Non-invasive fibrosis scoring systems can predict future metabolic complications and overall mortality in non-alcoholic fatty liver disease (NAFLD)

Research output: Contribution to journalArticle


Progression to fibrosis in non-alcoholic fatty liver disease (NAFLD) is associated with an increased risk of liver-related events, overall mortality and possibly metabolic comorbidities. Our aim was to determine if non-invasive fibrosis scoring systems can predict the future risk of diabetes mellitus, cardiovascular disease (CVD), chronic kidney disease (CKD), liver-related events and overall mortality.
Patients with biopsy-proven NAFLD 1978 to 2006 were identified from a computerised register in Malmö, Sweden. Medical records were scrutinised in detail to collect data from inclusion to endpoint (death or end of 2016). Non-invasive fibrosis scoring systems (FIB-4-index, NAFLD fibrosis score (NFS), APRI and BARD score) were calculated and the scores classified into three risk categories (low, intermediate and high risk for advanced fibrosis). Chronic kidney disease was evaluated using the CKD-EPI equation.
One hundred and forty-four patients with biopsy-proven NAFLD were included, with a mean age of 53.2 years and a mean follow-up time of 18.8 years. At inclusion, 18% had advanced fibrosis. NFS was the only score that could predict the future risk of all included outcomes with fairly good accuracy (Area-under-ROC curve). Multivariate-adjusted hazard ratios revealed that both the intermediate and high-risk category of FIB-4-index and NFS could significantly predict metabolic outcomes. All four scoring systems significantly predicted overall mortality in the high-risk category.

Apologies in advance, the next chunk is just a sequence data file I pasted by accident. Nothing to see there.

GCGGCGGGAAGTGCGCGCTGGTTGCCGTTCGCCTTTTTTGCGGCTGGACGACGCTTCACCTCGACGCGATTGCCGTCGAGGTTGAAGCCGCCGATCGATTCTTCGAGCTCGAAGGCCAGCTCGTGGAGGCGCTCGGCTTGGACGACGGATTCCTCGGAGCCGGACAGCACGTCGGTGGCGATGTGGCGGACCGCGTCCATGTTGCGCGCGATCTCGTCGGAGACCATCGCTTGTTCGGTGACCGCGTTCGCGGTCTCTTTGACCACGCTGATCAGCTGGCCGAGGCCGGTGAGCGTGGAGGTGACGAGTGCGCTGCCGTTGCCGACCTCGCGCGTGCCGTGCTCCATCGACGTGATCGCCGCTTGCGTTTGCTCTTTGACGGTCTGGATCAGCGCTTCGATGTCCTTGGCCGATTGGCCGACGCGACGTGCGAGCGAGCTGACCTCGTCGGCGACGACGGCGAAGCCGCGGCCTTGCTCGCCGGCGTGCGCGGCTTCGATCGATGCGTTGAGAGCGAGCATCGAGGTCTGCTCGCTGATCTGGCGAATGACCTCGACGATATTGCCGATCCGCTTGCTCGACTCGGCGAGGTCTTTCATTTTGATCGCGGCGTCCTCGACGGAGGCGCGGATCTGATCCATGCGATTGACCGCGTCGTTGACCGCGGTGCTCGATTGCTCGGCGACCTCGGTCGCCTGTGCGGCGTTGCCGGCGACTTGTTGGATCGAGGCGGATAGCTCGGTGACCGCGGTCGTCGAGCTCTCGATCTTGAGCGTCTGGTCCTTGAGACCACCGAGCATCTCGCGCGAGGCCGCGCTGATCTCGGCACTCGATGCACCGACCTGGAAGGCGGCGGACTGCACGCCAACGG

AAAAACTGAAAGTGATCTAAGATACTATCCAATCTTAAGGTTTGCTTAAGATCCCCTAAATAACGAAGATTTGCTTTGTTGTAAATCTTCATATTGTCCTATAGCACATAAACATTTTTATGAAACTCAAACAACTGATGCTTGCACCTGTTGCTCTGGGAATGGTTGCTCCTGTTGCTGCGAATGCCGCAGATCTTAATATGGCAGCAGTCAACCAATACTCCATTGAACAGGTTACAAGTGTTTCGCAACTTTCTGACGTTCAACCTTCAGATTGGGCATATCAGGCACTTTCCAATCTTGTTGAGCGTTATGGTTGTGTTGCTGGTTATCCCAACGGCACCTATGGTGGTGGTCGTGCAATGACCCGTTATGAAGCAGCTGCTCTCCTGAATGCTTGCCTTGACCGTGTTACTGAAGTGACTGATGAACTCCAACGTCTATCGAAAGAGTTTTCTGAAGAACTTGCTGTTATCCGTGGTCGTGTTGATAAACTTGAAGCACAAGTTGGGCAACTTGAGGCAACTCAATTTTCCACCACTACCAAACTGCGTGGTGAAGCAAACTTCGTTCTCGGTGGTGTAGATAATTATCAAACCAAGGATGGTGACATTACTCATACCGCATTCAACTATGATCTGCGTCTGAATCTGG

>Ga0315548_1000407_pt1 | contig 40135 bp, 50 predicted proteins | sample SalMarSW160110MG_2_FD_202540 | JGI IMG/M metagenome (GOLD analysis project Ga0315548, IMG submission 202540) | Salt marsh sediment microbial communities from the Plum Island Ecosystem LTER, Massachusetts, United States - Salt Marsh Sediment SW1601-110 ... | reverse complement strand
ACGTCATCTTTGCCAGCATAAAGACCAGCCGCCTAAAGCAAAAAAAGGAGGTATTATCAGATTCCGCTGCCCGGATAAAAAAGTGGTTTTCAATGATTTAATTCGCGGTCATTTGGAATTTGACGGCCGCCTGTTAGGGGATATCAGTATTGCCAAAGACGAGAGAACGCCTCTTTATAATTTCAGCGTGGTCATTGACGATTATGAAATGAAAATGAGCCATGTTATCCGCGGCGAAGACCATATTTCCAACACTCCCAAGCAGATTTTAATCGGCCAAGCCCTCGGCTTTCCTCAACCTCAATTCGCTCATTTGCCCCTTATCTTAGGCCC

Non-invasive fibrosis scoring systems, especially NFS and FIB-4-index, can be used to identify patients at risk of future liver-related events, overall mortality, metabolic comorbidities and CKD.


Research areas and keywords

Subject classification (UKÄ) – MANDATORY

  • Family Medicine
  • Urology and Nephrology
Original languageEnglish
Pages (from-to)328-334
JournalScandinavian Journal of Gastroenterology
Issue number3
Early online date2019 Mar 23
Publication statusPublished - 2019
Publication categoryResearch

Related research output

Önnerhag, K., 2019, Lund: Lund University, Faculty of Medicine. 88 p.

Research output: ThesisDoctoral Thesis (compilation)

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